Get Smart About Your Finances
November 20, 2019
In a world where we are drowning in information, how many of you click through?
We suspect not many.
Perhaps you set the intention to circle back later, but even if you intended to loop back, the likelihood of acting on it is predictably unlikely.
But, it is not easy to become a “Smart Financial Consumer.”
As humans, our limited attention, our tendency to procrastinate and to stick to the status quo are all frictions that are ingrained in us. Yes, for some, these biases are stronger than for others, but as humans we all exhibit them to some degree.
So what does this mean in the context of becoming a “Smart Financial Consumer”? While we may have the best of intentions to inform oursleves, our actions simply don’t align (and it isn’t always our “fault”).
A lot of the decisions we are forced to make are heavily influenced by the way in which our options are presented to us.
Take organ donation as an example. In countries where the population is asked to opt-in to becoming an organ donor, the percentage of the population who elect to be organ donors is far fewer than in countries where the population has to opt-out of being a donor.
What’s going on here?
By understanding the general human preference to stick with the status quo, policymakers have been able to flip organ donation participation on its head!
So how does this apply to financial education?
If you did (or do) click through to the Financial Consumer Agency of Canada website, you were (or will be) likely immediately overwhelmed by the choices available to you.
“Great! I’m here, but where do I start? Does this even apply to me?”
You’re not alone if you found yourself quickly stopped in your tracks.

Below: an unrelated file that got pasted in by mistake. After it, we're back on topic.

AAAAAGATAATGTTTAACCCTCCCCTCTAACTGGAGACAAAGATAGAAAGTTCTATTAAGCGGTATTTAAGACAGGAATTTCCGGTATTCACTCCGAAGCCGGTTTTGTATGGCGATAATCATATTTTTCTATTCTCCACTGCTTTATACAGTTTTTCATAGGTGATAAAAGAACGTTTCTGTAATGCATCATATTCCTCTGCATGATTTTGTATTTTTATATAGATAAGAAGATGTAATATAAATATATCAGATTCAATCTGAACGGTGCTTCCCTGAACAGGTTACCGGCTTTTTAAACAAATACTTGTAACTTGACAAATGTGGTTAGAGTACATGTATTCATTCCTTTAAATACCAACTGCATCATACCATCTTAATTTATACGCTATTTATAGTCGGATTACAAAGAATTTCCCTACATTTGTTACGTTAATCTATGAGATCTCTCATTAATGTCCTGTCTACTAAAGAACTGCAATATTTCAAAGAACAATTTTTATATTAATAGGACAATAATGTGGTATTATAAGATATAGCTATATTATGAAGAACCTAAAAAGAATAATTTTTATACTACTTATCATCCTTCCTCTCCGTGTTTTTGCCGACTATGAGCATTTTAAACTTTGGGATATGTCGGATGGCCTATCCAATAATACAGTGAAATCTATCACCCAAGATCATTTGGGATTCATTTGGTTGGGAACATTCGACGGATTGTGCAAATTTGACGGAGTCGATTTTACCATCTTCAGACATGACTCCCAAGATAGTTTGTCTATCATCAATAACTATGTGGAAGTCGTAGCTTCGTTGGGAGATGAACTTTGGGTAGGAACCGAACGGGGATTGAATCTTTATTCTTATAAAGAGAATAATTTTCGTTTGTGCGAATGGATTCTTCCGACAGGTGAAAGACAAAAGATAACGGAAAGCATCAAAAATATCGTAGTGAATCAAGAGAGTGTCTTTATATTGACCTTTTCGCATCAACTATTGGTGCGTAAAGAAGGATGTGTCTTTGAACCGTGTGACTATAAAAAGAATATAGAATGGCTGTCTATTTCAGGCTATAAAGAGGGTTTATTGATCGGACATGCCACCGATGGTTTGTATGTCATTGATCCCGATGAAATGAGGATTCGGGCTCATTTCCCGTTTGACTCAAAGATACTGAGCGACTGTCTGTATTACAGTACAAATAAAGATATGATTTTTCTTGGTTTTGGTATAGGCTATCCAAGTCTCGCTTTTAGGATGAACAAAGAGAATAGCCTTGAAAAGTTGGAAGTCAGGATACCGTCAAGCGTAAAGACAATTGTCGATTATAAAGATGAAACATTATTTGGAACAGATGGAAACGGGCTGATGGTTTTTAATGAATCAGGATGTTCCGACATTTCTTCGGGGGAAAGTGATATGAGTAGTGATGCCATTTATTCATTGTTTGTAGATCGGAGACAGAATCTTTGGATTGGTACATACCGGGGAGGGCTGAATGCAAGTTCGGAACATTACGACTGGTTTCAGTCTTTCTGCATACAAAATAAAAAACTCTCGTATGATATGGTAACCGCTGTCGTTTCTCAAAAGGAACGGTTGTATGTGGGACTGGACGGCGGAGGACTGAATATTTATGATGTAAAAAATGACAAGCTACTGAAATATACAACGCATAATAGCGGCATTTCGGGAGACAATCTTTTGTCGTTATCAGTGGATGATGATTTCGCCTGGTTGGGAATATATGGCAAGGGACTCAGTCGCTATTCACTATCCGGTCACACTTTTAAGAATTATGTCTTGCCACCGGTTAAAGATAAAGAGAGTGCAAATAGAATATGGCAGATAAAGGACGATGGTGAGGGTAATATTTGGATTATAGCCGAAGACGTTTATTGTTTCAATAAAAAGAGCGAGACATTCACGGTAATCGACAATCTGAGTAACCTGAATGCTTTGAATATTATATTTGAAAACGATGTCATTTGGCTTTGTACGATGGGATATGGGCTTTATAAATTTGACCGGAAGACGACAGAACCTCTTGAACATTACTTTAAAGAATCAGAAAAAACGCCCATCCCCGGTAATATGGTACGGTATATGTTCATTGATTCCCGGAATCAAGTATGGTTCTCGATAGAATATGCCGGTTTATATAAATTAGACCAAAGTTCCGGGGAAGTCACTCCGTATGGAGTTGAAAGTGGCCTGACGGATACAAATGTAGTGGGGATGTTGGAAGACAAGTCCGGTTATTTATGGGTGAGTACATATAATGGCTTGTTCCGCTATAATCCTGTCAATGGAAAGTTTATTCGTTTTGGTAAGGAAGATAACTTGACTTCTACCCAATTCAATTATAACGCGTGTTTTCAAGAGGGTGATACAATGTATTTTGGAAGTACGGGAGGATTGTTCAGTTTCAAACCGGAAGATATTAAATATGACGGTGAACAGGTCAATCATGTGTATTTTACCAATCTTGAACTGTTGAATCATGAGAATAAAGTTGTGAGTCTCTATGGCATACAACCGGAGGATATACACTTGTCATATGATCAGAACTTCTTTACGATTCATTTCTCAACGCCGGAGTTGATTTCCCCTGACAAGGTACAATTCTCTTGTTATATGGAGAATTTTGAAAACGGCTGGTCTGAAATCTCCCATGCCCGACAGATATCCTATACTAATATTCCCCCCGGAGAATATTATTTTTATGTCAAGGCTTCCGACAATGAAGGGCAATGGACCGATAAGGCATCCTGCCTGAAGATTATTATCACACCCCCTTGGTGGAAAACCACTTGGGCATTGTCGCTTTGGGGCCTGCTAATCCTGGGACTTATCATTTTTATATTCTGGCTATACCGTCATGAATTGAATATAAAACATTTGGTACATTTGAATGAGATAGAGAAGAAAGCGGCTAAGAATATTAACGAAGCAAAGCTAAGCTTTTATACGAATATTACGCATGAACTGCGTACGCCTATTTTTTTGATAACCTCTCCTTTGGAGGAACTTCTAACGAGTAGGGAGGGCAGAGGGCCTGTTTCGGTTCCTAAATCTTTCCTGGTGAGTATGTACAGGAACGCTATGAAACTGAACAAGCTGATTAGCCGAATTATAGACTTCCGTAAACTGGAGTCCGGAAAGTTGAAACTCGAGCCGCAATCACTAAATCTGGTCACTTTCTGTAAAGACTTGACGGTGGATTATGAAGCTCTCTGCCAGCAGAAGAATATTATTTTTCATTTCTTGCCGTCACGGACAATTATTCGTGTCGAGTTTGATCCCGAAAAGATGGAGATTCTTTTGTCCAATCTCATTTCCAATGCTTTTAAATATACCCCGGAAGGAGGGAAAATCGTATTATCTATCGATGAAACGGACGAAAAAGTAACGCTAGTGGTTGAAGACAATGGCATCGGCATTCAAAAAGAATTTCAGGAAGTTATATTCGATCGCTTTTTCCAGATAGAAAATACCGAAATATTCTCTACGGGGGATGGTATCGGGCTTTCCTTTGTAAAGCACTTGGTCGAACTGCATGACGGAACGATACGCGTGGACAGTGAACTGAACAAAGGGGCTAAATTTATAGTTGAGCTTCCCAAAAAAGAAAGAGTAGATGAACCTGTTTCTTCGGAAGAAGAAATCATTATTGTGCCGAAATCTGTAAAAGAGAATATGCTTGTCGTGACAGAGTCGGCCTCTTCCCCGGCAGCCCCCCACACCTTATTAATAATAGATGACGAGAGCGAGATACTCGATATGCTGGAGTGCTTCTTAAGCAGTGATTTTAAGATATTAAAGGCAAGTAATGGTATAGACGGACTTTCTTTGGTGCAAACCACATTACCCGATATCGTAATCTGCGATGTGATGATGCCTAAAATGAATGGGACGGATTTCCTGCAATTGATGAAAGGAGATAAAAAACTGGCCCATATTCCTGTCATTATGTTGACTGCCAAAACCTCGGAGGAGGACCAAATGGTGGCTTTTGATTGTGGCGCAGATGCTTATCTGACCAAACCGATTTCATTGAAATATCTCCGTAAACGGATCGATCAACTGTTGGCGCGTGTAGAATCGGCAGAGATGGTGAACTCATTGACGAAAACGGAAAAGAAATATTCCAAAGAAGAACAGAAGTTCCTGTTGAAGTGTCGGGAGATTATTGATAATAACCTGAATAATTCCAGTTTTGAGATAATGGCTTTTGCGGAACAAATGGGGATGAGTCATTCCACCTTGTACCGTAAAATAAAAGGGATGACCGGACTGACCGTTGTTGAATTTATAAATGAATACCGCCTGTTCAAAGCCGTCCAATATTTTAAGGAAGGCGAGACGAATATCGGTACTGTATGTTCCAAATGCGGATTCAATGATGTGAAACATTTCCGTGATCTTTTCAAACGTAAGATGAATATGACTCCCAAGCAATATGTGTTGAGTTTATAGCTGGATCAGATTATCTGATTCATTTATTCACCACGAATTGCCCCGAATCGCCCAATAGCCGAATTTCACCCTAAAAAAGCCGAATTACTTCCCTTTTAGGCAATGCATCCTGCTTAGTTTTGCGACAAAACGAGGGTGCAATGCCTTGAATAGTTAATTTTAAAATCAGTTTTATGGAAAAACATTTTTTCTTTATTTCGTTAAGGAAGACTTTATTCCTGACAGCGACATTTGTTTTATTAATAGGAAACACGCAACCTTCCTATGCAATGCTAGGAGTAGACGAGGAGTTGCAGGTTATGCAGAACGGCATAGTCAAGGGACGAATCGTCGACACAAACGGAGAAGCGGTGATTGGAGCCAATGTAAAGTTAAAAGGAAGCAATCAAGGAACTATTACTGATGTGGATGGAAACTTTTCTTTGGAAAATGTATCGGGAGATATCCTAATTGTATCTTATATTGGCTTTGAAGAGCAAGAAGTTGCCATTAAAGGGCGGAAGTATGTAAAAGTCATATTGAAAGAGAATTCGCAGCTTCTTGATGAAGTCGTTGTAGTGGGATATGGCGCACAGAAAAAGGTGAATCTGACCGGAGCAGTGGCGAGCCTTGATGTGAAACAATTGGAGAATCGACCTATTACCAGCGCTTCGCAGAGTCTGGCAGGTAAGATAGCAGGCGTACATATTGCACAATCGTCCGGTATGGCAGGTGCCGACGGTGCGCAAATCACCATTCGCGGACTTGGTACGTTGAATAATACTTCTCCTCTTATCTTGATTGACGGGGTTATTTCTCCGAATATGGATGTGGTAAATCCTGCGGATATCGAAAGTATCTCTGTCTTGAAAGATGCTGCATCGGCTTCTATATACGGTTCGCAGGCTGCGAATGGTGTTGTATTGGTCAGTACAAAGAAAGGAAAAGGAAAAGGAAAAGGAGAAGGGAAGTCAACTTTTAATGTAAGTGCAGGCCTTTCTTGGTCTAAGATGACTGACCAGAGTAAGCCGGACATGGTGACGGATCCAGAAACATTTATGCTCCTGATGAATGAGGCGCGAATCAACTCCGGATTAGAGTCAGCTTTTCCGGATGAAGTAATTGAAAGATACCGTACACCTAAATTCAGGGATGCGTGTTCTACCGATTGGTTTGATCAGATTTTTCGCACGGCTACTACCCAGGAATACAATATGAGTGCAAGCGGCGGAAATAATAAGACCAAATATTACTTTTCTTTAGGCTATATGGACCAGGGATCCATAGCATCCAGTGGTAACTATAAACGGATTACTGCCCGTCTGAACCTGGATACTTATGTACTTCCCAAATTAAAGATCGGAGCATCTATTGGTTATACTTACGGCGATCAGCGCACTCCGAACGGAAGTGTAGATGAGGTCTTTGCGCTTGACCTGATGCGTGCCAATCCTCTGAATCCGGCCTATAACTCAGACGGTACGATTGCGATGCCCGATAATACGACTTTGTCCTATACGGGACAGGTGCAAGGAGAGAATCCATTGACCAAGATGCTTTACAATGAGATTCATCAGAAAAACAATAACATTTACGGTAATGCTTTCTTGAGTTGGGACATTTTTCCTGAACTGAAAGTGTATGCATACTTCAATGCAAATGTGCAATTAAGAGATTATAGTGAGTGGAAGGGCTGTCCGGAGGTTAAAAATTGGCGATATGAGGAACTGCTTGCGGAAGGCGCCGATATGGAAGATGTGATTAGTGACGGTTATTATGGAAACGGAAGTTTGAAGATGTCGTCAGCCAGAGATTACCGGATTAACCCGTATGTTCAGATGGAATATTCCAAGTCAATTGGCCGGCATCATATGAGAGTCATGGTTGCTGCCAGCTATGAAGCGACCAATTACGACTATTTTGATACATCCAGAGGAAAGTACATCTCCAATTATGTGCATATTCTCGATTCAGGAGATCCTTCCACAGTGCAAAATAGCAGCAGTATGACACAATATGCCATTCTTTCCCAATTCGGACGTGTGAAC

The choice overload you’re faced with goes a long way towards creating the friction derailing your intention.
So, what can you do to commit to becoming a more informed financial consumer?
It turns out that while behavior bias may have stopped you in your tracks from clicking through to learn more, just like the organ donation example, we can use the predictable nature of this so-called “irrationality” to help adapt and make a commitment to following through.
Behavioral science has a whole toolkit of things that can be used.
Things like an implementation intention, or an “if-then plan”, can lead to better goal attainment, as well as help in habit and behavior modification. It specifies the when, where and how portions of how you will become a more informed financial consumer.
You can also deploy a Commitment Contract – a voluntary, deliberate and binding agreement between present you and future you. In creating a Commitment Contract, you put your goal in writing, set a deadline, and give yourself additional incentives to achieve it.
We believe in the behavioral science toolkit so much that we’re using it to design a better way for people to overcome any current financial stressors so that they can achieve their desired financial outcomes.